Thursday, June 13, 2013 | 1:48 p.m.
WASHINGTON — As Nevada Gov. Brian Sandoval on Thursday vetoed a state bill to require background checks for all firearm purchases, Nevada Sen. Harry Reid was trying to breathe new life into stalled congressional negotiations to revive gun control at the federal level.
“I’m here to tell you that we’re not going to give up the fight,” Reid said at a gathering of the families from Newtown, Conn., who lost children and loved ones in a mass school shooting in December that claimed 26 lives. “Don’t give up. We’re not going to give up.”
Legislation to require background checks at gun shows and online suffered a fairly decisive blow in April, when the Senate failed to muster enough votes to clear a filibuster threat.
Now, exactly six months after the Newtown shooting, the coalition to pass background checks is scrambling to edit its proposal in a way that will allow the bill to pass without compromising the objectives of the legislation.
“I will not accept a watered-down version of the bill,” Reid declared Thursday. “The writing is on the wall: For the Republicans who voted against this, the writing is on the wall, and the Democrats who voted against this, the handful that voted against this.”
But when asked what might look different in a second iteration of the bill — or short of that, which lawmakers, might be expected to vote differently a second time around — Reid was thin on the details.
“We have been doing well with more than one Republican, a couple,” he replied vaguely.
Reid stiffened at a question about whether he had any hopes of turning Democrats who had voted no.
“We lost four out of 55 [Democrats]...so focus on the Republicans,” Reid said.
For Reid, once an avid defender of the National Rifle Association, the gun control debate has clearly become personal.
He spoke of his father, who “killed himself with a pistol,” and of the responsibility of those who have lost relatives to a gun to make sure the memory of tragedy stays fresh in the minds of the country.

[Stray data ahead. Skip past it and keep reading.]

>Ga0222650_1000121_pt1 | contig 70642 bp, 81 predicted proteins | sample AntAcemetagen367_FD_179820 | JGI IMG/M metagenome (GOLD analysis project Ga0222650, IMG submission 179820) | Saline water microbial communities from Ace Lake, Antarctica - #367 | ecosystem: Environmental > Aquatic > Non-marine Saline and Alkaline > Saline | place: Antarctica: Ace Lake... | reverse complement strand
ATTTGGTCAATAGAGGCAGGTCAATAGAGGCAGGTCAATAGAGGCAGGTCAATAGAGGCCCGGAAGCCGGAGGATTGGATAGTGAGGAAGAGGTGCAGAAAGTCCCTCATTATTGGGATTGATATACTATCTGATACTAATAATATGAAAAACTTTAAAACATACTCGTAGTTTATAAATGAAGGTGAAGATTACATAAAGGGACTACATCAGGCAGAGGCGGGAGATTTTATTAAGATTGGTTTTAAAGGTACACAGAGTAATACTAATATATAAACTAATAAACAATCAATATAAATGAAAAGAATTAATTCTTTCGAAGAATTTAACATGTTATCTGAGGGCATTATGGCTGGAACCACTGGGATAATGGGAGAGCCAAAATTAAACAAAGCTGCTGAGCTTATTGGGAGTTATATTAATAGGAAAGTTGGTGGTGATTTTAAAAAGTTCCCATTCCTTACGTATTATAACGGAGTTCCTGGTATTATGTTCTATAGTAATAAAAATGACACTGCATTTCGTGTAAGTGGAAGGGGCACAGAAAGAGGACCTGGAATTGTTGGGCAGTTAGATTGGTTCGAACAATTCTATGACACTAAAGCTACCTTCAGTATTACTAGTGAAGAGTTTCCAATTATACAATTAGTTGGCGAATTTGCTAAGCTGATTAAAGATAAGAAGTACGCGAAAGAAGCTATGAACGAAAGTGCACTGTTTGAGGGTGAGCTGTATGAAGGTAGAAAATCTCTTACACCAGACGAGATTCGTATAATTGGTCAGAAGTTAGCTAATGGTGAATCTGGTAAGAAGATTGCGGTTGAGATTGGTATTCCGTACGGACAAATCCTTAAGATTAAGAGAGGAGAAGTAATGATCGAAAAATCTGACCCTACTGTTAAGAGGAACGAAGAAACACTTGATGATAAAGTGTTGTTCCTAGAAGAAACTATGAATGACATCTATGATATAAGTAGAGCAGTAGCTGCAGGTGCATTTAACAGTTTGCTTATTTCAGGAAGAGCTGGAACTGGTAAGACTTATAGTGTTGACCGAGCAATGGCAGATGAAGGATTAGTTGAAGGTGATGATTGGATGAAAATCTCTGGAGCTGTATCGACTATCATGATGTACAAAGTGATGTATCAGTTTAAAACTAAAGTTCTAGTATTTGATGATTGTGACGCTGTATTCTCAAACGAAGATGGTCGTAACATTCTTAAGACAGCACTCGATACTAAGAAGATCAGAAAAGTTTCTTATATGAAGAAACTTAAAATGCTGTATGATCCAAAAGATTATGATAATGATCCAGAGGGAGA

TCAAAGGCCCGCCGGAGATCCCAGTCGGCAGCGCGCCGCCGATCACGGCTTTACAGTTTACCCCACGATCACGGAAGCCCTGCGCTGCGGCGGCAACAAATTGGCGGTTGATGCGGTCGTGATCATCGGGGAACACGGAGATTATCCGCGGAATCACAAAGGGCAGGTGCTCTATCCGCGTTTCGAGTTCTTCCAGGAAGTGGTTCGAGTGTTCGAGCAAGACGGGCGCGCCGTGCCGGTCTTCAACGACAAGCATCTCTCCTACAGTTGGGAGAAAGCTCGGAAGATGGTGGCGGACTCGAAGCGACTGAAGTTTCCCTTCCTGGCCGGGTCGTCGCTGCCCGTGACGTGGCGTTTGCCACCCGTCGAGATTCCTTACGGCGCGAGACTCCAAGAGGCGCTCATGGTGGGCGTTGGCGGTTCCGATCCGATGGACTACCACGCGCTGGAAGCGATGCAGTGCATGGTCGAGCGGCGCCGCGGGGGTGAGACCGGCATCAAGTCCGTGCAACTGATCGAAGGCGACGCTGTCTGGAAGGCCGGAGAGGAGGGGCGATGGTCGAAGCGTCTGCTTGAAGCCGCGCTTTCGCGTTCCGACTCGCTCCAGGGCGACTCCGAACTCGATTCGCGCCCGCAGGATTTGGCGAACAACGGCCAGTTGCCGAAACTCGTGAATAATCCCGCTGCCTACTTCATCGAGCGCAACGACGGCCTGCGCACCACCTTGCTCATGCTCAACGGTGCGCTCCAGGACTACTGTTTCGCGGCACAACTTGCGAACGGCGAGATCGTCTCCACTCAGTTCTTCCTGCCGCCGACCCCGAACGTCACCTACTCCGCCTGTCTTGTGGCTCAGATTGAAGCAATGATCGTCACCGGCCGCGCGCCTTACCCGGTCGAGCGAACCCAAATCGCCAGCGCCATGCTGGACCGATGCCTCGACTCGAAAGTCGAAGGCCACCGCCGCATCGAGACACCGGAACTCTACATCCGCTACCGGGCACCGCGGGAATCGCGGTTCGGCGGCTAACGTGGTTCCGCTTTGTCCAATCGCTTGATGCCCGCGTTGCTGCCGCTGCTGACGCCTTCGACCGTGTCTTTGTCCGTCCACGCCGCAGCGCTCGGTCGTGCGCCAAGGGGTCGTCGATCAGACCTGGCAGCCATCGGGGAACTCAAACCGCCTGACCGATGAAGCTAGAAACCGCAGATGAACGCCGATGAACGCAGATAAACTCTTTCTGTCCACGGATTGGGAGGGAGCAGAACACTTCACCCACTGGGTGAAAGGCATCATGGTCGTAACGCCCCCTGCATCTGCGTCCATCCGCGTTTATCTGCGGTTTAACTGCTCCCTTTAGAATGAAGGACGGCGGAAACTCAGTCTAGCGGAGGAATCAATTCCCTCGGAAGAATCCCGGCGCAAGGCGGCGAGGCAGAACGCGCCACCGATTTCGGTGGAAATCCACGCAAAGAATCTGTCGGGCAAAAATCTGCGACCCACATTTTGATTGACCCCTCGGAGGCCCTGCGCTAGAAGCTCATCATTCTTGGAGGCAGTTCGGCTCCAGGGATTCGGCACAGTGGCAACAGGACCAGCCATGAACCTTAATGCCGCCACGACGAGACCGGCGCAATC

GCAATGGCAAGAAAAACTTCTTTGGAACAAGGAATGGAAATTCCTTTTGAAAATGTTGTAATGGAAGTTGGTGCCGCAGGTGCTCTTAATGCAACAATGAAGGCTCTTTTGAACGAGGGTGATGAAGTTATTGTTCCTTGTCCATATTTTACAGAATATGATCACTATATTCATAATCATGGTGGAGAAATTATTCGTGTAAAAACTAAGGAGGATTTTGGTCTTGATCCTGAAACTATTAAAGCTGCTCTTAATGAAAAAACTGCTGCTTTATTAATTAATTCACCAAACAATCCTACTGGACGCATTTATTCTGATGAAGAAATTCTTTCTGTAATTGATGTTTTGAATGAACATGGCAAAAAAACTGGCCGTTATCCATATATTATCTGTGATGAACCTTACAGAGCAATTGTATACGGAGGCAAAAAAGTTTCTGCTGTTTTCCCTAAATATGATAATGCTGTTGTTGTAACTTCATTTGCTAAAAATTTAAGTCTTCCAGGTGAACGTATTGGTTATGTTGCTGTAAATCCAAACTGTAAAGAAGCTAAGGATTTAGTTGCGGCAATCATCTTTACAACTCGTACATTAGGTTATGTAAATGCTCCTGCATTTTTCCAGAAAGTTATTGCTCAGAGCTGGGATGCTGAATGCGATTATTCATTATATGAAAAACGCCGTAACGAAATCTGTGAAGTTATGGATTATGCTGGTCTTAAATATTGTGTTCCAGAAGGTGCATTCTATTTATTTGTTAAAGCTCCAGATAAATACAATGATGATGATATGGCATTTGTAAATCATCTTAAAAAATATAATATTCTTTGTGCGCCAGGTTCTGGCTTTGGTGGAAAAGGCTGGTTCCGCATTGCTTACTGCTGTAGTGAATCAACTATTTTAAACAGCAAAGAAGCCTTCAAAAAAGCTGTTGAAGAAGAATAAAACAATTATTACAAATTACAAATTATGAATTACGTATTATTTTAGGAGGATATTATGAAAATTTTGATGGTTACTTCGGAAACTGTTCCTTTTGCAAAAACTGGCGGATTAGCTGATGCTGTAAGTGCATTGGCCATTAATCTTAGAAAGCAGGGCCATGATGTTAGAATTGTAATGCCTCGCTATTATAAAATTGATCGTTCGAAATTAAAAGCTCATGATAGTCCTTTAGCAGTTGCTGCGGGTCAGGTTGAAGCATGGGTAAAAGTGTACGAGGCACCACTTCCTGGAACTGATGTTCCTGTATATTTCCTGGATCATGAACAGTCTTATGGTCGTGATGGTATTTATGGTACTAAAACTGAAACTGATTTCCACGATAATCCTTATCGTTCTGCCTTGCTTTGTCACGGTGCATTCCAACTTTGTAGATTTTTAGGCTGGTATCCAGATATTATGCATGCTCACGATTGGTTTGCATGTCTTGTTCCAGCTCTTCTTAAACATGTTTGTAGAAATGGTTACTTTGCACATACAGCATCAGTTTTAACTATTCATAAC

“Sometimes, people have very, very short memories...We have to remember what took place in Connecticut at that little elementary school and can never keep those names out of our minds,” Reid said. “You are the key to our getting something done because the American people identify with what happened at that little elementary school in Connecticut.”
But in the United States, gun policy doesn’t just depend on the politics of compassion.
National advocates for gun control spent the last few days rallying around the Nevada Legislature’s bill to expand background checks to almost all private gun sales, a measure whose narrow passage was the result of some concerted soul-searching on the part of many supporters.
Sandoval’s veto sounded much like the complaint that many opponents to the congressional background check bill raised at the federal level: He argued that it “imposes unreasonable burdens and harsh penalties upon law-abiding Nevadans, while doing little to prevent criminals from unlawfully obtaining firearms.”
The decision makes Sandoval the first governor to have vetoed a gun control effort since the tragedy at Sandy Hook.
It is also a reminder that, despite efforts to revive the debate on Capitol Hill, the political challenges of passing gun control legislation have not changed much since Congress’s last attempt.
“I’m hard pressed to find another issue where 90 percent of the American people think it’s the right thing to do,” Reid said Thursday, expressing frustration with the situation. “This is the issue.”